It's simple. For any two variables
a, b, we can swap their values in a single assignment statement
a, b = b, a
In fact, it works for exchanging values of multiple variables as well
a, b, c = c, a, b
Why does this work?
This might look like a syntactic sugar for swapping variables, but in fact it's a neat application of iterable unpacking.
Simply put: iterable unpacking happens when we assign an iterable to a list or a tuple of variables in a single assignment statement. This might sound more complicated than it actually is, so here's an example.
Let's say we have an array
A = [1, 2, 3]
When we do the following assignment
a, b, c = A
what we're actually doing is equivalent to this:
a = A b = A c = A
Assigning values to multiple variables this way in Python is called iterable unpacking.
So how is this related to swapping variables?
When we write
a, b = b, a two things happen:
- Right-hand side is evaluated first, yielding a tuple with values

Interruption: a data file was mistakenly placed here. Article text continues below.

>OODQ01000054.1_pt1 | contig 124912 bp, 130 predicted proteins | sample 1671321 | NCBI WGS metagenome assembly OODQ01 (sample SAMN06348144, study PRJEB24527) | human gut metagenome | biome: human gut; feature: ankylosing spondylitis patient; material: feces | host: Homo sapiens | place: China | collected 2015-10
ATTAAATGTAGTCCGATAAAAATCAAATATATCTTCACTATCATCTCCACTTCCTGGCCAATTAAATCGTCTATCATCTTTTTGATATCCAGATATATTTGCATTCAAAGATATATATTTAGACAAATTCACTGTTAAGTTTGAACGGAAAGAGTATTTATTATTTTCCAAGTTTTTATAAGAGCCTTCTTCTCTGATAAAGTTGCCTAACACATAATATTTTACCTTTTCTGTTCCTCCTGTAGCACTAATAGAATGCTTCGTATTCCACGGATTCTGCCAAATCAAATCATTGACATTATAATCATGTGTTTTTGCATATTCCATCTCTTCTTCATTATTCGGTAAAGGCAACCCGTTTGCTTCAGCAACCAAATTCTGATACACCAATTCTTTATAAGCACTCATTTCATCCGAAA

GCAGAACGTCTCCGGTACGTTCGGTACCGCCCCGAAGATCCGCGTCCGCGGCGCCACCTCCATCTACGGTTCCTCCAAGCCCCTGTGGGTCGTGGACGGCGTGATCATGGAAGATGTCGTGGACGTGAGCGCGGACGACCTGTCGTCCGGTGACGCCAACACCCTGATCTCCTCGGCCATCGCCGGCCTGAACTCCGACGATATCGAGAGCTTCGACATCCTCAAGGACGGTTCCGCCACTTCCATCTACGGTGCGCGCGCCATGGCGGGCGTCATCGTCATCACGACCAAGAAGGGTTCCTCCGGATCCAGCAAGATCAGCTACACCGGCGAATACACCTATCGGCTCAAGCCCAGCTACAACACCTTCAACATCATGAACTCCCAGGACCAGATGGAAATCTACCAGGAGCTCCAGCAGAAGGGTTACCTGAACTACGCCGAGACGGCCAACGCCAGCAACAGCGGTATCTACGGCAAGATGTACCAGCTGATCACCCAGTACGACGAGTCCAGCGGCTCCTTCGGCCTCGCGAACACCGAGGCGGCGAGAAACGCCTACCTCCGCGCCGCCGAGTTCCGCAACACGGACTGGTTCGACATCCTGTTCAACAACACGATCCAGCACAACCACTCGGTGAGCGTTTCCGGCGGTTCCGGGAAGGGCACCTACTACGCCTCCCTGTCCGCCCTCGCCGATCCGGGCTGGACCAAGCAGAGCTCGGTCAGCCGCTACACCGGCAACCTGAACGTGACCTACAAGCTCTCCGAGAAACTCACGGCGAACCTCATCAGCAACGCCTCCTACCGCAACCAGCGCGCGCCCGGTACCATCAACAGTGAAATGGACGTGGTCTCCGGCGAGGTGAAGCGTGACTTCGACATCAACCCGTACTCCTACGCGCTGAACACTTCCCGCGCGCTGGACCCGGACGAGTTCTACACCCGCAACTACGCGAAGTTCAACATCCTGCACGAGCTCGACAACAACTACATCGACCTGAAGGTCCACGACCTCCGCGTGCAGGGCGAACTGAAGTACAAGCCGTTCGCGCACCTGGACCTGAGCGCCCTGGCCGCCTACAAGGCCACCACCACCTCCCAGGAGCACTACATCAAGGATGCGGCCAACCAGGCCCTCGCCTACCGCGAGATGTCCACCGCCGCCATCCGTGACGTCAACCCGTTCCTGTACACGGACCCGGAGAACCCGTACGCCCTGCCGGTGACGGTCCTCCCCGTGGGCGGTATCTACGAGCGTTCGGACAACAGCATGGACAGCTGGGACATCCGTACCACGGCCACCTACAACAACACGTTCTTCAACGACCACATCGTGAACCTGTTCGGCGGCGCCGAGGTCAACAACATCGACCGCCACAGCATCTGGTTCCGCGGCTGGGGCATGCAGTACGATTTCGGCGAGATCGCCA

(<value of b>, <value of a>)
- This new tuple is then assigned to the left-hand side tuple
a, busing iterable unpacking (note that a tuple is an iterable)
So in effect, we're doing the following three statements, all in a single line of code:
tmp = (b, a) a = tmp b = tmp
Is this a standardized way to swap two variables in Python?
This is actually a perfectly fine, Pythonic way, to perform variable swap. As we explained, it's not a dirty hack, but rather a special case of using iterable unpacking syntax of Python.
Is there a swap function in Python?
No, there's no built-in function in Python that could be used to swap values of variables. But if for any reason you need one, you can simply build it using the swap syntax -
a, b = b, a .